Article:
A Good Night's Sleep
Womens Health > A Good Night's Sleep
Sleep is a necessary function for all people, but sleep has its own unique challenges when women's health is involved. Physiological phases in women's lives affect their sleep patterns. The menstrual cycle, pregnancy and menopause each involve different challenges, unique to women's health, to overcome.
According to a National Sleep Foundation poll, nearly 50 percent of women complain that bloating disturbs their sleep about three days out of the 28-day cycle. The hardest tome for women to sleep is toward the end of their cycle, just before the period starts and the levels of the hormone progesterone are dropping. This is also the time when premenstrual syndrome (PMS) symptoms are manifesting and can contribute to the difficulty women have with sleep.
Women's health professionals have some suggestions to help women sleep better. Avoid food and drinks containing caffeine, alcohol and sugar before bed. These things all affect sleep, as does nicotine. A small, healthy snack to stave off hunger, but not fill a woman up, can also aid. Exercising at least three hours before bedtime can induce deeper sleep. Some of symptoms of the cycle, such as bloating and cramping, can be managed with the help of a women's health care provider.
The physical demands of pregnancy can affect a woman's sleep patterns. The discomforts of the first trimester (nausea, enlarged uterus presses against diaphragm) affect sleep, but generally women actually sleep more, due to daytime sleepiness. The second trimester is perhaps the trimester of the easiest sleep. Some of the pressure is off the diaphragm, and the second trimester is generally considered the most pleasant. The third trimester, however, involves the most discomfort and is often the most sleep-interrupted phase of pregnancy.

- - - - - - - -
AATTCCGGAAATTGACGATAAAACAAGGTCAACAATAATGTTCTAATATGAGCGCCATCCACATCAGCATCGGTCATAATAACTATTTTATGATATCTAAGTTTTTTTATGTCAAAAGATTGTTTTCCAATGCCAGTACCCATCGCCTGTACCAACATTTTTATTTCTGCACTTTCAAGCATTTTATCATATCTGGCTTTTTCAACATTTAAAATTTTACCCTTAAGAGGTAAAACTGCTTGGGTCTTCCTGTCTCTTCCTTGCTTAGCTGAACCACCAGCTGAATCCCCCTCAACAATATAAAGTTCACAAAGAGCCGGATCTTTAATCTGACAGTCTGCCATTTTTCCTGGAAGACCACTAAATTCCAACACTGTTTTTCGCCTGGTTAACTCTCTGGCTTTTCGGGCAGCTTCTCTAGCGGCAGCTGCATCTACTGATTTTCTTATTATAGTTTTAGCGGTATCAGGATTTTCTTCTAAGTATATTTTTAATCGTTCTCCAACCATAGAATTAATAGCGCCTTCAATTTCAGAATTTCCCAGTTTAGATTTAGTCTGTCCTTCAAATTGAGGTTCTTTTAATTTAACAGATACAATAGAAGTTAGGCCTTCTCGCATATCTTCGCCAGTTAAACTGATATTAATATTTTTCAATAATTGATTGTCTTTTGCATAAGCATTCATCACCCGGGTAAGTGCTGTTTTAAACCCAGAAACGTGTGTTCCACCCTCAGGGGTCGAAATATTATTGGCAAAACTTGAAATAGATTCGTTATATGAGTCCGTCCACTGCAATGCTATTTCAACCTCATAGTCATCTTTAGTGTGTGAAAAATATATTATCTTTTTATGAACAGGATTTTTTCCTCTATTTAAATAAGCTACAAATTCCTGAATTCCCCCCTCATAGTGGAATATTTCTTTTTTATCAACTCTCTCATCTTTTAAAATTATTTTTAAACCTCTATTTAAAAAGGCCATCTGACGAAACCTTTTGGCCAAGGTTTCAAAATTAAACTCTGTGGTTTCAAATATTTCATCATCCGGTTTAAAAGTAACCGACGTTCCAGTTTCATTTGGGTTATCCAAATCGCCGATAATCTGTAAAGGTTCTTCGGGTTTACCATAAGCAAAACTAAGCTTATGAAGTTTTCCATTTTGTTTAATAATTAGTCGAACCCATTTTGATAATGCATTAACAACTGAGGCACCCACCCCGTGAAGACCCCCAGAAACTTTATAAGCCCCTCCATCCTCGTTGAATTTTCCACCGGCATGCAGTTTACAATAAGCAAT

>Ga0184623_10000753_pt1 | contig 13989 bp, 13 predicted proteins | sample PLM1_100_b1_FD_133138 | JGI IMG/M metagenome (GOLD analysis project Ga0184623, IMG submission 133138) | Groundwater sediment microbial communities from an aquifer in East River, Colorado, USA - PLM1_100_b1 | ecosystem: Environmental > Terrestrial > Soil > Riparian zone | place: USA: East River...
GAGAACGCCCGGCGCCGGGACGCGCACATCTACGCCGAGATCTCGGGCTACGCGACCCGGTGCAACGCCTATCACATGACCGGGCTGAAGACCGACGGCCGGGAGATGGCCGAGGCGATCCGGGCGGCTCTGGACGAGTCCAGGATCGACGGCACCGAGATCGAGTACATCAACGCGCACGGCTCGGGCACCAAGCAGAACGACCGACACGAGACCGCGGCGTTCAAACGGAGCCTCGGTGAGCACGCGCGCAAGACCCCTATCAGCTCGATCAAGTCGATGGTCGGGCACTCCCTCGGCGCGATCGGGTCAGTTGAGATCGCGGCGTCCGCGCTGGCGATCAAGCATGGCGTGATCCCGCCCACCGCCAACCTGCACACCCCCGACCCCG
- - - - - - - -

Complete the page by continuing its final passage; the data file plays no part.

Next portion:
Pregnancy, like all specific women's health issues, has its own list of sleep-tips. Laying on the left side allows the blood to flow to the fetus and the kidneys (try to avoid laying on the back for long periods of time). Lots of fluids during the day, but cutting them back at night can help. Bland snacks like crackers and non-spicy food will help women avoid heart-burn and/or nausea, making it easier to get a good night's sleep. Regular exercise can reduce the incidence of leg cramps. After the baby is born, it is a good idea for a woman to nap when her baby days, as she will be up for night feedings.
During menopause, one of the most common causes of sleep problems is hot flashes. Hot flashes are caused by changing levels of estrogen as the ovaries stop producing it. As might be expect, those who have their ovaries removed surgically experience stronger menopausal symptoms, as the estrogen production abruptly stops.
Hormone replacement therapy, available from a women's health care professional, can help reduce these symptoms that interrupt sleep. Nutritional and herbal remedies are also available that can provide an alternative to hormone treatment. Eating healthy and exercise can help with sleep at this stage of a woman's life, as well as avoiding nicotine, alcohol and caffeine. Sleeping with lightweight pajamas and light bedclothes can help women avoid hot flashes.
For women at all stages of life, sleep can be enhanced by stress reduction and bedtime relaxation rituals. A warm bath or shower can help set the tone for a good night's sleep. Breathing exercises can also be helpful.
Sleep is an important aspect of women's health. It rejuvenates body and mind, and contributes to the overall well being of a woman.